Daniel N. Gordon, PC v. Rosenblum

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Justia Opinion Summary

The issue presented for the Supreme Court’s review was whether provisions of Oregon’s Unlawful Trade Practices Act (UTPA) that prohibited using “unconscionable tactic[s]” to collect certain debts, and causing likely “confusion” or “misunderstanding” regarding loans and credit, applied to the debt collection activities of plaintiffs, Daniel N. Gordon, P.C. and Daniel Gordon. The trial court held that those provisions applied only to certain consumer relationships and that plaintiffs’ roles as a lawyer and law firm engaged in debt collection activities, and not as a lender or debt owner, removed their activities from the scope of the UTPA. The court granted plaintiffs’ request for an injunction preventing the Oregon Department of Justice from enforcing the UTPA against plaintiffs. The Court of Appeals reversed, concluding that the UTPA did apply to plaintiffs’ debt collection activities. The Supreme Court affirmed the Court of Appeals.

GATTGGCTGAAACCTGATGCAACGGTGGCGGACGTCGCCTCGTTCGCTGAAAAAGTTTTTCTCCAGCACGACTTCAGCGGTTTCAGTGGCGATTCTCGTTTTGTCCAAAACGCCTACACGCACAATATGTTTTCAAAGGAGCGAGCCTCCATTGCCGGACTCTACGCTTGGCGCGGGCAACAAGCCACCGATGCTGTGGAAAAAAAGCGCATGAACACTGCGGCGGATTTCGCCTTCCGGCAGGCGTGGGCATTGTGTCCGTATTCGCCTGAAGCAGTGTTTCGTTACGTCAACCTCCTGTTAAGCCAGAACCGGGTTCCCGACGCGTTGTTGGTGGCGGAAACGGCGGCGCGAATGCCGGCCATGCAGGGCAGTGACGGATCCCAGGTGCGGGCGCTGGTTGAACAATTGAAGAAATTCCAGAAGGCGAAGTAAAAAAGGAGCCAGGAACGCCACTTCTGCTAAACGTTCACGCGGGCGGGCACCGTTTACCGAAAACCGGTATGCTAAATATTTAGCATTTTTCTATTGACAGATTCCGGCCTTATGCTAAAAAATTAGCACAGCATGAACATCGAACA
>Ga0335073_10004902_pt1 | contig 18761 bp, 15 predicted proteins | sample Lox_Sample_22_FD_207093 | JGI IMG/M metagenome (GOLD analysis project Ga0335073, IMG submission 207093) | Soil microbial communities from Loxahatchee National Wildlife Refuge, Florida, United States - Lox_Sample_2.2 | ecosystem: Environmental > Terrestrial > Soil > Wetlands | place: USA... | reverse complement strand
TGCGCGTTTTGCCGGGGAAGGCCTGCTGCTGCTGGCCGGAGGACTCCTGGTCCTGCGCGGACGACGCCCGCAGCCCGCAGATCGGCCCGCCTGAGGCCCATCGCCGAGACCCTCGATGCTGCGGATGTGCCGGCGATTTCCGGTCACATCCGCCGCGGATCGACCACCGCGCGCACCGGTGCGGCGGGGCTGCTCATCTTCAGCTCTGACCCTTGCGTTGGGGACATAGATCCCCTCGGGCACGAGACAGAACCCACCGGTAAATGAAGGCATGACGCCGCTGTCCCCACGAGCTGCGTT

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352 April 27, 2017 No. 21 IN THE SUPREME COURT OF THE STATE OF OREGON DANIEL N. GORDON, an Oregon professional corporation; and Daniel N. Gordon, individually, Petitioners on Review, v. Ellen ROSENBLUM, Attorney General; and Oregon Department of Justice, Respondents on Review. (CC 161208399; CA A154184; SC S063978) On review from the Court of Appeals.* Argued and submitted November 10, 2016. R. Daniel Lindahl, Bullivant Houser Bailey PC, Portland, argued the cause and filed the brief for petitioners on review. Daniel N. Gordon, Gordon Aylworth & Tami PC, Eugene, also argued the cause on behalf of himself. Michael A. Casper, Assistant Attorney General, Salem, argued the cause and filed the brief for respondents on review. Also on the brief were Ellen F. Rosenblum, Attorney General, and Benjamin Gutman, Solicitor General. Jonathan P. Strauhull, Portland, filed the brief for amicus curiae Oregon Trial Lawyers Association. Also on the brief was Phil Goldsmith, Portland. Before Balmer, Chief Justice, and Kistler, Walters, Landau, Brewer, and Nakamoto, Justices, and Baldwin, Senior Justice, Justice pro tempore.** ______________ **  Appeal from Lane County Circuit Court, Karsten H. Rasmussen, Judge. 276 Or App 797, 370 P3d 850 (2016). ** Flynn, J., did not participate in the consideration or decision of this case. Cite as 361 Or 352 (2017) 353 BALMER, C. J. The decision of the Court of Appeals is affirmed. The judgment of the circuit court is affirmed in part and reversed in part, and the case is remanded to the circuit court for further proceedings. Case Summary: Plaintiffs, a lawyer and his law firm, sought a declaratory judgment that certain provision of the Unlawful Trade Practices Act did not apply to their debt collection activities taken on behalf of creditors and debt owners. Held: (1) ORS 646.607(1) applies to plaintiffs’ conduct because the term “unconscionable tactics” encompasses plaintiffs’ debt collection activities and (2) ORS 646.608(1)(b) applies to plaintiffs’ debt collection activities. The decision of the Court of Appeals is affirmed. The judgment of the circuit court is affirmed in part and reversed in part, and the case is remanded to the circuit court for further proceedings. 354 Daniel N. Gordon, PC v. Rosenblum BALMER, C. J. In this declaratory judgment action, we consider whether provisions of Oregon’s Unlawful Trade Practices Act (UTPA) that prohibit using “unconscionable tactic[s]” to collect certain debts, ORS 646.607(1), and causing likely “confusion” or “misunderstanding” regarding loans and credit, ORS 646.608(1)(b), apply to the debt collection activities of plaintiffs, a lawyer and his law firm. The trial court held that those provisions apply only to certain consumer relationships and that plaintiffs’ roles as a lawyer and law firm engaged in debt collection activities, and not as a lender or debt owner, removed their activities from the scope of the UTPA. The court granted plaintiffs’ request for an injunction preventing the Oregon Department of Justice from enforcing the UTPA against plaintiffs. The Court of Appeals reversed the circuit court’s declarations of law and the injunction, concluding that the UTPA does apply to plaintiffs’ debt collection activities. Daniel N. Gordon, PC v. Rosenblum, 276 Or App 797, 370 P3d 850 (2016). On review we affirm, although our interpretation of the statutes differs in some respects from that of the Court of Appeals. I.  FACTUAL AND PROCEDURAL BACKGROUND Daniel N. Gordon, P.C. and Daniel N. Gordon (“law firm” or “plaintiffs”) represent creditors and debt buyers in their attempts to collect debt, often defaulted consumer credit card debt. The law firm assists its clients with pre-litigation collection activity, civil litigation, and post-judgment collection efforts. The business is high-volume: In 2010, the law firm pursued collection of more than 16,000 accounts, obtained judgments with respect to approximately 9,000 of those accounts, and collected on approximately 4,000. In 2011, acting on several years of complaints about the practices of the law firm, the Oregon Department of Justice (“DOJ” or “defendant”) investigated the law firm. The investigation revealed a number of practices that DOJ determined might violate the UTPA. For example, in every collection complaint examined by DOJ, the law firm alleged a right to attorneys’ fees and interest on the debt, despite in many cases not attaching a contract showing those rights. Cite as 361 Or 352 (2017) 355 Additionally, DOJ found evidence that the law firm failed to follow choice of law provisions in applicable contracts and, as a result, sometimes pursued debts that were barred by the relevant statute of limitations. In the many cases resolved by default judgment, the veracity of the contents of the complaint—and the debtor’s obligation to pay—was never established in an adversarial process. As a result of those and other findings, DOJ concluded that the law firm “had a pattern and practice of filing thousands of breach of contract actions against credit card debtors and obtaining default judgments for attorneys’ fees and interest in a manner that apparently took advantage of the debtors’ legal ignorance, lack of resources and general belief that they could not fight the claim.” DOJ determined that it had probable cause to sue to enjoin the law firm and its attorneys from engaging in trade practices prohibited under sections ORS 646.607(1) and ORS 646.608(1)(b) of the UTPA. Based on that conclusion, DOJ served the law firm with a proposed Assurance of Voluntary Compliance (AVC) and demanded that the law firm execute the agreement. Under the AVC, the law firm would change its behavior as specified in the agreement and DOJ would release the law firm from any liability under the UTPA. The remedies contained in the AVC addressed both the law firm’s nonlitigation collection activities, such as its use of autodialers, and its litigation activities. The AVC required that any complaint in a breach of contract case involving credit card debt filed by the law firm in Oregon include certain documents, such as a copy of the contract between the creditor and debtor in effect at the time of the creditor’s charge-off, and certain information, such as the date of the last payment. It also prohibited the law firm from seeking attorneys’ fees as part of any default judgment and required the law firm to use independent contractors, rather than its own employees, to provide service of process. Plaintiffs refused to execute the agreement and instead initiated this declaratory judgment action. Plaintiffs’ complaint contended that the UTPA and the Unlawful Debt Collection Practices Act (UDCPA), ORS 646.639, did not 356 Daniel N. Gordon, PC v. Rosenblum apply to their actions while representing clients in debt collection activities and sought an injunction preventing DOJ from enforcing those statutes against plaintiffs. On cross motions for summary judgment, the trial court entered judgment for plaintiffs and issued an injunction.1 DOJ appealed. The Court of Appeals affirmed the trial court’s holding that the UDCPA did not apply to plaintiffs’ debt collection activities. Daniel N. Gordon, PC, 276 Or App at 814-22. Neither party challenges that holding before this court, and we do not address it. The Court of Appeals, however, reversed the trial court’s decision that the UTPA did not apply to plaintiffs’ debt collection activities. In analyzing the UTPA, the court first construed ORS 646.607(1), which prohibits a person, in the course of the person’s business, from employing “any unconscionable tactic in connection with *  * collecting or enforcing an obligation.” ORS *  646.607(1). The Court of Appeals disagreed with plaintiffs’ contention that, because the debtors were never customers of the law firm, the law firm’s actions were not “unconscionable tactics” as that term is used in the UTPA. The court concluded that “the statute does not require plaintiffs and a debtor to have a consumer relationship,” interpreting the UTPA to encompass plaintiffs’ alleged conduct.2 Daniel N. Gordon, PC, 276 Or App at 809. Next, the court construed ORS 646.608(1), making it unlawful for a “person,” in the course of the person’s business, to cause “likelihood of confusion or of misunderstanding as to the source, sponsorship, approval, or certification of real estate, goods or services.” “Real estate, goods or services” includes “loans and extensions of credit.” ORS 1   Although the trial court generally agreed with plaintiffs and granted them the relief they sought, the trial court rejected plaintiffs’ argument that DOJ’s attempts to regulate plaintiffs’ practice of law through the proposed AVC interfered with this court’s authority to regulate the practice of law and thus violated the separation of powers provisions in the Oregon Constitution. The Court of Appeals declined to consider plaintiffs’ appeal of that ruling because plaintiffs did not file a cross-appeal raising the issue. Daniel N. Gordon, PC, 276 Or App at 804 n 7. We agree with the Court of Appeals’ disposition of that issue and do not discuss it further. 2  The Court of Appeals used the term “consumer relationship” to refer to a customer’s direct transactional relationship with a business. We follow that usage here. Cite as 361 Or 352 (2017) 357 646.605(6)(a). Plaintiffs argued that the statute applied only to confusion or misunderstanding caused by a person regarding that person’s own real estate, goods, or services, and not real estate, goods, or services that were provided by some other party. As plaintiffs represented creditors and third-party debt buyers and did not provide loans themselves, under that construction the statute would not apply to them. Again, the Court of Appeals disagreed. It explained that “the statute’s text does not explicitly require that the unlawful practice in the course of the person’s business must be with respect to that person’s own real estate, goods, or services.” Daniel N. Gordon, PC, 276 Or App at 811. The Court of Appeals thus concluded that the trial court had erred in holding that ORS 646.607(1) and ORS 646.608(1) did not apply to the law firm’s conduct. Id. at 822. It reversed those parts of the declaratory judgment and the injunction that the trial court had issued. Id. Plaintiffs petitioned for review, and we allowed the petition. II. ANALYSIS On review, the parties reprise their arguments over whether two provisions of the UTPA should be interpreted to apply to plaintiffs’ alleged conduct. We interpret the statutes by examining their text, context, and legislative history. State v. Gaines, 346 Or 160, 206 P3d 1042 (2009). A.  ORS 646.607(1) ORS 646.607 provides, in part: “A person engages in an unlawful trade practice if in the course of the person’s business, vocation or occupation the person: “(1)  Employs any unconscionable tactic in connection with selling, renting or disposing of real estate, goods or services, or collecting or enforcing an obligation.” Plaintiffs argue that the statute does not apply to their debt collection activities because their relationship with the debtors is not a customer relationship—that is, it is not a relationship between plaintiffs as a business and debtors 358 Daniel N. Gordon, PC v. Rosenblum as direct customers of that business. Plaintiffs base that argument on the meaning of “unconscionable tactics.” ORS 646.605(9) provides: “ ‘Unconscionable tactics’ include, but are not limited to, actions by which a person: “(a)  Knowingly takes advantage of a customer’s physical infirmity, ignorance, illiteracy or inability to understand the language of the agreement; “(b)  Knowingly permits a customer to enter into a transaction from which the customer will derive no material benefit; “(c)  Permits a customer to enter into a transaction with knowledge that there is no reasonable probability of payment of the attendant financial obligation in full by the customer when due; or “(d)  Knowingly takes advantage of a customer who is a disabled veteran, a disabled servicemember or a servicemember in active service, or the spouse of a disabled veteran, disabled servicemember or servicemember in active service.” Plaintiffs construe ORS 646.605(9) by identifying the definitions of the words “unconscionable” and “tactic” in Webster’s Third New Int’l Dictionary. They then narrow those “ordinary meanings” by applying the interpretive principle of ejusdem generis. Observing that the four examples in that subsection have “little in common” except their reference to “a customer,” plaintiffs reason that all unconscionable tactics must be conduct directed at “a customer.” Next, plaintiffs argue that the use of the indefinite article “a” to modify “customer” is ambiguous as to whether the person using the unconscionable tactic must have a customer relationship with the customer, or whether the customer merely must be a customer of “someone, somewhere.” Plaintiffs contend that, in light of the statute’s consumer protection purpose, it is “more plausible to interpret the statute to mean ‘a customer of the person committing the unconscionable tactics.’ ” As the law firm’s alleged conduct involves tactics directed at debtors and litigation adversaries—not its customers—it argues that its conduct falls outside of the meaning of ORS 646.607(1). Cite as 361 Or 352 (2017) 359 The state’s construction of the term is more straightforward. Similar to the plaintiffs’ proffered construction, it also gives “unconscionable” and “tactics” their ordinary meanings, taken from dictionary definitions, and simply concludes that “the phrase ‘any unconscionable tactic’ refers broadly to whatever kind of unscrupulous or unreasonable maneuvers a person might employ to achieve some end.” The state rejects the more limited construction offered by plaintiffs, arguing first that the statute’s reference to “any unconscionable tactic,” ORS 646.607(1) (emphasis added), and its definition of that term as “not limited to” the examples provided, ORS 646.605(9), show that “the legislature’s purpose in providing the examples was not to put a limitation on the kinds of conduct that was necessary to be ‘unconscionable,’ but rather to illustrate some of the conduct that could be sufficient.” Second, the state argues that the appearance of the word “customer” in each of the four examples in ORS 646.605(9) reflects the fact that many instances of unconscionable tactics would occur in the context of a business-customer relationship, but that the statute does not require such a relationship. Finally, the state asserts that, even if the plaintiffs’ ejusdem generis interpretation is correct and a “customer” relationship is required, the indefinite article “a” before “customer” indicates that that requirement can be met here by the debtor’s customer relationship with the original creditor. We find the parties’ exclusive focus on the meaning of the term “unconscionable tactics” in ORS 646.607(1) to be too narrow. Plaintiffs contend generally that their conduct is not subject to the statute because of the nature of the relationship between the law firm and the debtors. That issue—whether the statute applies only to conduct between persons in a customer relationship—relates to the scope of the UTPA and requires interpreting the statute as a whole, rather than only a part of it. We do agree, however, that the term “unconscionable tactics” is critical to the resolution of the parties’ dispute, and determining its meaning in the context of the UTPA is an appropriate place to begin our analysis. We then consider the meaning of the other words in the statute and address plaintiffs’ use of the interpretive 360 Daniel N. Gordon, PC v. Rosenblum principle ejusdem generis. Finally, we apply our understanding of the statute to the facts of this case. The statutory analysis in State v. Kurtz, 350 Or 65, 249 P3d 1271 (2011), is instructive in our effort to interpret “unconscionable tactics” as that term is used in ORS 646.605(9). In Kurtz, the defendant sought to establish that a Warm Springs Tribal Police Officer was not a “police officer” as that term is used in a criminal statute. Id. at 67. For the purposes of that statute, “police officer” was defined in ORS 801.395, which at the time provided that “  ‘Police officer’ includes a member of the Oregon State Police, a sheriff, a deputy sheriff, [listing other officials but not tribal officers].” Id. at 70-71. The court noted that “statutory terms such as ‘including’ and ‘including but not limited to,’ when they precede a list of statutory examples, convey an intent that an accompanying list of examples be read in a nonexclusive sense.” Id. at 75. The court therefore described ORS 801.395 as providing a “nonexclusive list of examples” but “not expressly defin[ing]” the term “police officer.” Id. at 74. As the examples did not include “tribal police officer,” the court analyzed whether “tribal police officer” was included within the “ordinary meaning” of “police officer.” Id. at 71-72. After determining that the ordinary meaning of “police officer” did include a tribal police officer, the court looked “to the interpretive influence of the nonexclusive list of examples” in the statute and considered whether the rule of ejusdem generis should apply to otherwise limit the meaning of “police officer.” Id. at 74. Our analysis here follows a similar path. ORS 646.605(9) gives examples of conduct that constitute “unconscionable tactics,” but that subsection does not actually define the term. The statutory term “include, but are not limited to” indicates that the examples of unconscionable tactics are nonexclusive. See 350 Or at 75. None of the examples in the statute refer to or describe debt collection activities. Therefore, as in Kurtz, we must determine whether plaintiffs’ conduct fits within the general term “unconscionable tactics.” To do so, we follow our normal analytical method for interpreting statutory text, then consider the interpretive influence of the four examples set out in the statute. Cite as 361 Or 352 (2017) 361 To determine the meaning of words that are not otherwise defined in a statute, we look first to their “plain, natural, and ordinary” meaning. DCBS v. Muliro, 359 Or 736, 745-46, 380 P3d 270 (2016) (internal quotation marks omitted); Kurtz, 350 Or at 72. Words that are legal terms of art are exceptions to that rule; we give those words their established legal meaning, often beginning our analysis with Black’s Law Dictionary. Muliro, 359 Or at 746; State v. Dickerson, 356 Or 822, 829, 345 P3d 447 (2015) (interpreting statutes by giving “legal terms * * * their established legal meanings”). In consulting external sources, we are mindful that sources contemporaneous with the enactment of the statute are generally better evidence of the legislature’s intended meaning than anachronistic sources.3 See Comcast Corp. v. Dept. of Rev., 356 Or 282, 296 n 7, 337 P3d 768 (2014) (“In consulting dictionaries, however, it is important to use sources contemporaneous with the enactment of the statute.”). We begin with the nonlegal word: “tactics.” We understand “tactics” to mean actions taken as means towards an end. See Webster’s Third Int’l Dictionary 2327 (unabridged ed 2002) (defining “tactic” as “a device or expedient for accomplishing an end”). In the context of the UTPA, however, the word has little substantive content independent of the word “unconscionable.” “Unconscionable,” in contrast, is a legal term of art requiring a more extensive analysis. Both legal and lay dictionaries define “unconscionable” similarly: circumstances that are “unfair,” “unjust,” or “shocking to the conscience.” Black’s at 1694 (4th ed 1968); Webster’s at 2486. Those familiar definitions, however, are incomplete portrayals of the meaning of the term. A look at the common-law doctrine of unconscionability is more useful. Broadly described, unconscionability is an equitable doctrine that allows courts to avoid enforcing or creating circumstances that are unfair, unjust, or 3   The legislature adopted ORS 646.607 and ORS 646.605(9)(a) to (c) in 1977. Or Laws 1977, ch 195, § 1. ORS 646.605(9)(d) was adopted in 2009. Or Laws 2009, ch 215, §§ 1, 2. We thus focus our analysis on sources that indicate what the legislature understood by “unconscionable” in 1977. See Holcomb v. Sunderland, 321 Or 99, 105, 894 P2d 457 (1995) (“The proper inquiry focuses on what the legislature intended at the time of enactment and discounts later events.”). 362 Daniel N. Gordon, PC v. Rosenblum shocking to the conscience, such as when one person exploits a more favorable bargaining position to take advantage of another. Although today the doctrine appears most often in contract law, historically the doctrine has been applied in many areas of law where courts sought to avoid what they perceived as unfair outcomes. See generally Anne Fleming, The Rise and Fall of Unconscionability as the “Law of the Poor,” 102 Geo L J 1383 (2014). This court has followed that pattern and has applied the doctrine in a variety of contexts. For example, we have held that a court may provide a remedy when a person “takes unconscionable and inequitable advantage” of another by appropriating information learned through a contractual relationship. Kamin v. Kuhnau, 232 Or 139, 155, 374 P2d 912 (1962) (internal quotation marks omitted). In probate proceedings, a court may consider as void dispositions in a will that result from a person taking “unconscionable advantage” of the testator. Moran v. Bank of Calif., N.A., 206 Or 358, 371, 292 P2d 504 (1956). When sitting in equity, a court may deny relief to a party whose unconscionable conduct constitutes “unclean hands.” Taylor et ux v. Grant et al, 204 Or 10, 26, 279 P2d 479, clarified, 204 Or 35, 279 P2d 1037, reh’g den, 204 Or 36, 281 P2d 704 (1955) (internal quotation marks omitted). In property disputes, “any form of unconscionable conduct, artifice, concealment, or questionable means” may justify imposing a constructive trust. Marston v. Myers et ux, 217 Or 498, 509, 342 P2d 1111 (1959) (internal quotation marks omitted). And when construing statutes, a court may seek to avoid “unconscionable results.” Parr v. Dept. of Revenue, 276 Or 113, 116, 553 P2d 1051 (1976) (internal quotation marks omitted). Those varied applications of the doctrine of unconscionability are less familiar than the iteration most common today: unconscionability in the formation or substantive terms of a contract (known respectively as “procedural” and “substantive” unconscionability) raised as a defense in a contract enforcement action. See, e.g., Bagley v. Mt. Bachelor, Inc., 356 Or 543, 554, 340 P3d 27 (2014) (discussing court’s authority to refuse to enforce unconscionable contracts). That formulation rose in prominence when it was codified in Uniform Commercial Code section 2-302 and widely Cite as 361 Or 352 (2017) 363 adopted by states during the 1960s. Fleming, 102 Geo L J at 1422 n 249 (noting that by 1967 every state except Louisiana had adopted the UCC); see Or Laws 1961, ch 726, § 72.3020 (adopting section 2-302). Later uniform laws regulating other fields of activity included unconscionability provisions similar to section 2-302. Howard J. Alperin & Roland F. Chase, Consumer Law: Sales Practices and Credit Regulation § 174, 249 (1986) (identifying, among others, the Uniform Consumer Credit Code (1968) and the Restatement (Second) of Contracts (1981) as including unconscionability provisions as a result of “the widespread acceptance of th[at] U.C.C. concept”). Notably, Congress applied the doctrine of unconscionability expressly to debt collection activities in the 1977 Fair Debt Collection Practices Act. Pub L 95-109, § 808, 91 Stat 874, 879 (codified at 15 USC § 1692f) (“A debt collector may not use unfair or unconscionable means to collect or attempt to collect any debt.”). Around that time, this court observed that “[u]nconscionability is a legal doctrine currently undergoing a rapid evolution.” W. L. May Co. v. Philco-Ford Corp., 273 Or 701, 706, 543 P2d 283 (1975). Two years later, the legislature adopted the statutes at issue here. Unconscionability thus was a doctrine in flux in 1977. It had a long history of broad, if uneven, applicability in the common law, and the contours of the doctrine were never particularly clear, given the diverse circumstances in which it arose. That dynamism complicates an effort to construct a complete explanation of the term’s meaning at that time. Fortunately, that is not our task. The questions before us are more limited: Does the doctrine of unconscionability apply only to certain types of relationships, thereby limiting the applicability of the term “unconscionable tactic” in ORS 646.607(1)? If so, does that limitation render the UTPA inapplicable to plaintiffs’ collection activities, which were directed at persons with whom plaintiffs had no customer relationship? In light of the common-law history of the doctrine, which shows extensive application, and the statutory history, which shows an expanding meaning at the time the UTPA was enacted, we cannot conclude that the doctrine of unconscionability or the term “unconscionable tactics” had such a limitation. Thus, the meaning of 364 Daniel N. Gordon, PC v. Rosenblum the term “unconscionable tactics” itself provides no basis for excluding plaintiffs’ conduct from the reach of the UTPA. We turn to the remainder of the text to determine whether the legislature intended that ORS 646.607(1) apply only in the context of certain relationships; specifically, did the legislature intend to exclude the relationship of a lawyer seeking to recover a consumer debt obligation from a debtor on behalf of a client? Relevant to our analysis are, first, the meaning of the statutory examples provided in ORS 646.605(9) and their effect on the general term “unconscionable tactics.” Second, we consider the statutory phrases “in connection with *  * collecting or enforcing an obliga*  tion” and “in the course of the person’s business, vocation or occupation,” which further determine the circumstances in which ORS 646.607(1) applies. As described above, plaintiffs argue that the canon of construction ejusdem generis informs the meaning of “unconscionable tactics.” We think plaintiffs have improperly applied that canon. Ejusdem generis is an interpretive rule requiring “a nonspecific or general phrase that appears at the end of a list of items in a statute *  * to be read as *  referring only to other items of the same kind” as the items in the list. Vannatta v. Keisling, 324 Or 514, 533, 931 P2d 770 (1997). Again, Kurtz is instructive and demonstrates when ejusdem generis does not apply. In that case, the Court of Appeals had applied ejusdem generis in its interpretation of the statute, which provided in part: “ ‘Police officer’ includes [listing types of officials].” Kurtz, 350 Or at 71, 73-74 (internal quotation marks and citation omitted; emphasis in Kurtz). This court disagreed with that approach, explaining that ejusdem generis does not apply when the legislature “signal[s] that it does not intend to confine the scope of a general term in a statute according to the characteristics of listed examples” through “statutory terms such as ‘including’ and ‘including but not limited to.’ ” Id. at 75. In this case, plaintiffs would apply ejusdem generis to argue that the references to “a customer” in the examples mean that the general term “unconscionable tactics” requires a customer relationship. We disagree. As in Kurtz, Cite as 361 Or 352 (2017) 365 the phrase “include, but are not limited to,” ORS 646.605(9), indicates that our interpretation of the term should not rely on ejusdem generis. But even in circumstances where ejusdem generis is unwarranted, the maxim noscitur a sociis reminds us that “the meaning of words in a statute may be clarified or confirmed by reference to other words in the same sentence or provision.” Goodwin v. Kingsmen Plastering, Inc., 359 Or 694, 702, 375 P3d 463 (2016). Thus, the examples in ORS 646.605(9) are relevant to our interpretation of “unconscionable tactics,” even outside the formal structure of ejusdem generis, and provide context for our understanding of that term. The first three examples of that subsection describe unconscionable tactics in the context of an “agreement” or “transaction.” The fourth example does not refer to any sort of exchange between parties, instead describing a person that “takes advantage” of disabled veterans, disabled servicemembers, active servicemembers, and their spouses.4 The notable absence of a transaction or agreement in that example suggests that a transaction or agreement is not a required element of “unconscionable tactics.” The text of the statute surrounding “unconscionable tactic” also helps interpret that term. Prohibited unconscionable tactics are those that are used “in connection with *  * collecting or enforcing an obligation.” ORS 646.607(1). *  Generally, where a person seeks to collect or enforce an obligation, there is an obligor and an obligee. See Black’s at 1242, 1244 (10th ed 2009) (defining obligation, obligor, and obligee). Those two parties are related by a “duty” of the obligor to “do a certain thing” for the obligee. Id. at 1242.5 But ORS 646.607(1) encompasses relationships beyond that between obligor and obligee: relevant conduct is not limited to the collection or enforcement of an obligation, but may be “in connection with” those actions. In other words, the 4  ORS 646.605(9)(d) was enacted in 2009, 32 years after the first three examples. Or Laws 2009, ch 215, §§ 1, 2. It is still relevant to our analysis “for the purposes of demonstrating consistency (or inconsistency) in word usage over time as indirect evidence” of the legislature’s original intent. Halperin v. Pitts, 352 Or 482, 490, 287 P3d 1069 (2012). 5  We express no opinion about the types of duties that may constitute an obligation for the purposes of ORS 646.607(1). 366 Daniel N. Gordon, PC v. Rosenblum unconscionable tactics need not occur specifically within an obligor/obligee relationship—they come within the statute if they are connected to that relationship. Here, plaintiffs are neither obligors nor obligees. They do not own the debt or owe the money. The debtors, however, are obligors who owe an obligation to the debt owners—and plaintiffs are a lawyer and law firm that were retained to collect the debt on behalf of the debt owners. In short, there is a “connection” between plaintiffs and the debtors’ underlying obligations. With these facts, we have no trouble concluding that plaintiffs’ relationship to the debtors and debt owners satisfies the “in connection with” requirement of ORS 646.607(1). We also note that the UTPA applies to—and is limited to—unconscionable tactics employed “in the course of the person’s business, vocation or occupation.” ORS 646.607. Here, of course, plaintiffs represent clients in thousands of debt collection matters each year, and do so in the course of their business, so that standard is met. In sum, the term “unconscionable tactic” in ORS 646.607(1) takes its meaning from the legal doctrine of unconscionability, a doctrine that has been applied to many areas of law where there is no customer relationship of the sort urged by plaintiffs. The examples provided in ORS 646.605(9) likewise do not indicate that a transaction or agreement is required between plaintiffs and the persons from who they seek to collect debts. The phrase “in connection with *  * collecting or enforcing an obliga*  tion” shows that the legislature intended ORS 646.607(1) to apply in connection with an obligor/obligee relationship. And, the conduct must occur “in the course of the person’s business, vocation or occupation.” Plaintiffs’ alleged conduct constitutes the use of “unconscionable tactics” under the UTPA. B.  ORS 646.608(1) Plaintiffs also argue that the other provision of the UTPA that DOJ relies on, ORS 646.608(1)(b), does not apply to their debt collection activities. That statute provides, in part: Cite as 361 Or 352 (2017) 367 “(1)  A person engages in an unlawful practice if in the course of the person’s business, vocation or occupation the person does any of the following: “* * * * * “(b)  Causes likelihood of confusion or of misunderstanding as to the source, sponsorship, approval, or certification of real estate, goods or services.” “Real estate, goods or services” are defined as “those that are or may be obtained primarily for personal, family or household purposes *  * and includes loans and extensions *  of credit.” ORS 646.605(6)(a). The state, focusing on the statutory text, argues that a violation of ORS 646.608(1)(b) occurs when three elements are present: (1) a “person” (2) “in the course of the person’s business, vocation or occupation” (3) “[c]auses likelihood of confusion or of misunderstanding as to the source, sponsorship, approval, or certification” of, among other things, a “loan or extension of credit.” The state asserts that plaintiffs’ alleged conduct meets those elements and violates the statute. Plaintiffs’ argument again emphasizes their understanding of the UTPA’s purpose, which they describe as “to regulate the provision of real estate, goods, and services to consumers.” That purpose, they argue, constrains the reach of the UTPA such that ORS 646.608(1)(b) only applies to businesses that make “false or misleading representations to consumers about their own goods or services.” (Emphasis in original.) Plaintiffs, however, do not identify any part of the statutory text that supports that limitation. We agree with the state that the elements constituting a violation of ORS 646.608(1) are apparent on the face of the statute. No one disputes that plaintiffs are “persons” for the purposes of the UTPA, and we analyze the remaining two elements to determine if plaintiffs’ proposed limitation is contained in the text, and more generally, if ORS 646.608(1) applies to plaintiffs’ conduct. Our analysis of the second element, “in the course of the person’s business, vocation or occupation,” is aided by this 368 Daniel N. Gordon, PC v. Rosenblum court’s decision in Wolverton v. Stanwood, 278 Or 341, 563 P2d 1203, reh’g den, 278 Or 709, 565 P2d 755 (1977), where we considered the meaning of that phrase. In Wolverton, the owner of a car service station sold a car engine to a customer. Id. at 343. In the course of the sale, the seller made several representations about the engine that were false. Id. The buyer sued for damages under ORS 646.608(1)(g), which at the time prohibited a seller from making certain false representations about goods “in the course of his business, vocation or occupation.” 278 Or at 343-44.6 Before this court, the seller argued that he had not made the sale “in the course of his business, vocation, or occupation,” because his business was to service cars, and not to sell engines. Id. at 344. This court construed “in the course of his business, vocation or occupation” to mean that the statute applied “to those unlawful practices which arise out of transactions which are at least indirectly connected with the ordinary and usual course of defendant’s business, vocation or occupation” and held that the defendant’s actions met that standard. Id. at 345 (emphasis added). The second element thus requires an “indirect connect[ion]” between the unconscionable tactic and the person’s business, vocation, or occupation. But neither the text nor Wolverton requires the relationship that plaintiffs posit, i.e., that a person only violates the UTPA if the person causes confusion or misunderstanding about that person’s own “real estate, goods or services.” Nor does the text of the third element support the plaintiffs’ proposed limitation. The third element requires a causal relationship: a person subject to the statute must have actually caused “likelihood of confusion or of misunderstanding as to the source, sponsorship, approval, or certification” of “loans or extensions of credit.” That causal requirement is entirely different from plaintiffs’ contention that the provision applies only to a person’s false or misleading statements about that person’s loans or extensions of credit. Here, the allegations indicate that plaintiffs’ conduct 6   Wolverton analyzed ORS 646.608 (1977), which contained the term “his business” in place of the current version’s “the person’s business.” That textual difference is irrelevant to our analysis. Cite as 361 Or 352 (2017) 369 could have caused debtors to have likely confusion or misunderstanding about, for example, the interest rate applicable to the debt or whether the debtors would have to pay the debt owners’ attorneys’ fees. We agree with the state and the Court of Appeals that plaintiffs’ alleged conduct comes within a straightforward interpretation of ORS 646.608(1)(b): a person who causes a likelihood of confusion or misunderstanding as to the source, sponsorship, approval, or certification of any real estate, goods, or services (including loans or extension of credit) may be liable under ORS 646.608(1) if that person satisfies the rest of the subsection. In short, the text requires only two relationships. First, the person must “cause[ ]” the likelihood of confusion or misunderstanding experienced by the other person. ORS 646.608(1)(b). And second, that causal relationship must exist in the context of “the course of the [first] person’s business, vocation or occupation,” that is, the causal relationship must “arise out of transactions which are at least indirectly connected with the ordinary and usual course of [the person’s] business, vocation or occupation.” Wolverton, 278 Or at 345. Plaintiffs are alleged to have caused likelihood of confusion or misunderstanding and to have done so so in the course of their business, thereby satisfying the requirements of ORS 646.608(1)(b). We therefore conclude that plaintiffs’ debt collection activities are subject to ORS 646.607(1) and ORS 646.608(1)(b). The decision of the Court of Appeals is affirmed. The judgment of the circuit court is affirmed in part and reversed in part, and the case is remanded to the circuit court for further proceedings.